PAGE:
A man kisses a poster of Sudan's President Omar al-Bashir during a protest against the International Criminal Court's (ICC) arrest warrant for Bashir in Khartoum, March 5, 2009. 
Zohra Bensemra / Reuters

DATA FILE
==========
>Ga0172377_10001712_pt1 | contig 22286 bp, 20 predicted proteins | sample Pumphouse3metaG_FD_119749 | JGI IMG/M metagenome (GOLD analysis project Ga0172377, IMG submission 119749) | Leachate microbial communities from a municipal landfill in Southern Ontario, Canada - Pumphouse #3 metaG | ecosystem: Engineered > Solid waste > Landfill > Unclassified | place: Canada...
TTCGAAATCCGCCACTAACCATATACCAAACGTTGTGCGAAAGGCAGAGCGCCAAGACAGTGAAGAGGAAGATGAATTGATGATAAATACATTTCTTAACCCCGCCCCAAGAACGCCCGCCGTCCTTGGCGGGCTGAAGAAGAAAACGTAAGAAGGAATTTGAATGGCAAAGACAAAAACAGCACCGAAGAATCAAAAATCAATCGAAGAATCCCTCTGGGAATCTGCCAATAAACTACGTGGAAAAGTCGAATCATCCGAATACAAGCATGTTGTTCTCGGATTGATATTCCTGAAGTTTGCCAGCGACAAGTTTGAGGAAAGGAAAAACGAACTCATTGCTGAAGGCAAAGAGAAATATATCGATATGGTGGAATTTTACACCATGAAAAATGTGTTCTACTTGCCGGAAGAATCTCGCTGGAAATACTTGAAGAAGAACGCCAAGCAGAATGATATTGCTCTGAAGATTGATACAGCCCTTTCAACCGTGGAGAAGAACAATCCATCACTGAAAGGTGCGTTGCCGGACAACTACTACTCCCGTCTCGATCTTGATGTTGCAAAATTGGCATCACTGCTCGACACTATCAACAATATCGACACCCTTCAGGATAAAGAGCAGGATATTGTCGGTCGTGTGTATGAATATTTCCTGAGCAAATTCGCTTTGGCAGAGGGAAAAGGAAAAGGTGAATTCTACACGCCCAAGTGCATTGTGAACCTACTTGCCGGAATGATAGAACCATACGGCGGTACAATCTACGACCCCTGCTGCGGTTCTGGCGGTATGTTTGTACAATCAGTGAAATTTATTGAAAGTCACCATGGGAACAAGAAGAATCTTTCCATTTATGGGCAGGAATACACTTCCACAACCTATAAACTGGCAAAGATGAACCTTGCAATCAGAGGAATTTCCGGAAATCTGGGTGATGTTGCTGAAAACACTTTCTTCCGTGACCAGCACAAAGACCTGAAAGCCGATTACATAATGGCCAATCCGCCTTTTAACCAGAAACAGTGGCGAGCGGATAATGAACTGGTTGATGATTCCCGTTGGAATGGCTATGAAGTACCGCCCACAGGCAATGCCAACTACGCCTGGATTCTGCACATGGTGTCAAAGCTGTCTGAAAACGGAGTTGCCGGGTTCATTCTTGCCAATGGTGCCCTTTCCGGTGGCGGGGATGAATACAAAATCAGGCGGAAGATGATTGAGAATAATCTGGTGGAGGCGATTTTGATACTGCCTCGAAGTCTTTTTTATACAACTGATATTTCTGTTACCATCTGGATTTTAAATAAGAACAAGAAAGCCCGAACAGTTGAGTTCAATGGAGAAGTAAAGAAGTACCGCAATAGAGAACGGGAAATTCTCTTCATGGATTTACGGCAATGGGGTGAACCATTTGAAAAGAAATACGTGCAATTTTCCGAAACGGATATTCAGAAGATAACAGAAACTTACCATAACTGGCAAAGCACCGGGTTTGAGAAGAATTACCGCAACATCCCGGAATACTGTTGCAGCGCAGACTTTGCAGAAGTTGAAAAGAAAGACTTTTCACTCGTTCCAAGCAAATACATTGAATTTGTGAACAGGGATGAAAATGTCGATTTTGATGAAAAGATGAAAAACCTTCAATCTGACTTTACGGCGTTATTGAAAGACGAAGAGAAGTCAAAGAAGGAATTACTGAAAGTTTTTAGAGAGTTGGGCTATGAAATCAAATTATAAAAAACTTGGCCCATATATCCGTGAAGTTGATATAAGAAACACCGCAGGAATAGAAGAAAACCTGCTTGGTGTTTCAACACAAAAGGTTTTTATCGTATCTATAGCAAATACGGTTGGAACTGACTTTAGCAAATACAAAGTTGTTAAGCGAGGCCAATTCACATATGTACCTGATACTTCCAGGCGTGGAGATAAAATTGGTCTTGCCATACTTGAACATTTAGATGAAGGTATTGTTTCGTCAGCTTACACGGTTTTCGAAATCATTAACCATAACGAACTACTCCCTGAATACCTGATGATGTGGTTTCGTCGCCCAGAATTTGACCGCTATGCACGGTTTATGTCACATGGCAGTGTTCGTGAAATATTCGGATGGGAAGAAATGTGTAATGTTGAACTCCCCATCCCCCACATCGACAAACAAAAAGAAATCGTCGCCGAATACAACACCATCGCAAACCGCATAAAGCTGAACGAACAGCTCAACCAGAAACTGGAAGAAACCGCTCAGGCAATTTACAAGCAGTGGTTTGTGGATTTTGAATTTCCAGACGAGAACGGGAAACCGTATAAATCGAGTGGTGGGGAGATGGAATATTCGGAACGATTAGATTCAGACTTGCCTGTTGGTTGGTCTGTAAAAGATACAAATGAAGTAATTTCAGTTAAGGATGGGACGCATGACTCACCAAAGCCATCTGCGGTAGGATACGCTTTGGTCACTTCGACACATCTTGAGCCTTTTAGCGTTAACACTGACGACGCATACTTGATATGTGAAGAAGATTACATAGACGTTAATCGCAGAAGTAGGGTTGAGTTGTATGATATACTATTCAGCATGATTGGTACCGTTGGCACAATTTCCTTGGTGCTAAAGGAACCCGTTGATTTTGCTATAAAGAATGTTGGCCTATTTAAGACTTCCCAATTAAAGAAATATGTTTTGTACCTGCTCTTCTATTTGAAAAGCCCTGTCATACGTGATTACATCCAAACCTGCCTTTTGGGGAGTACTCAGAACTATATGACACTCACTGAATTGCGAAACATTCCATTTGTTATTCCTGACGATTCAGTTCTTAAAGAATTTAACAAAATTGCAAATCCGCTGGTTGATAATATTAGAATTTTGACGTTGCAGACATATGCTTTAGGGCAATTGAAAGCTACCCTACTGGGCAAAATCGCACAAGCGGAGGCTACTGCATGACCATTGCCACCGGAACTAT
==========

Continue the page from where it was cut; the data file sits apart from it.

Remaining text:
Since its creation in 2002, the International Criminal Court (ICC) has launched investigations in eight countries—the Central African Republic, Cote d’Ivoire, Darfur (Sudan), Democratic Republic of Congo, Kenya, Libya, Mali, and Uganda. The investigations have resulted in 22 cases against individuals accused of committing the most serious international crimes, including war crimes, crimes against humanity, and genocide. The ICC’s track record in trying these cases, however, has been less than stellar. Indeed, it has only convicted two Congolese warlords (and acquitted one, Congolese warlord Mathieu Ngudjolo Chui). The ICC has also been criticized for failing to bring many heads

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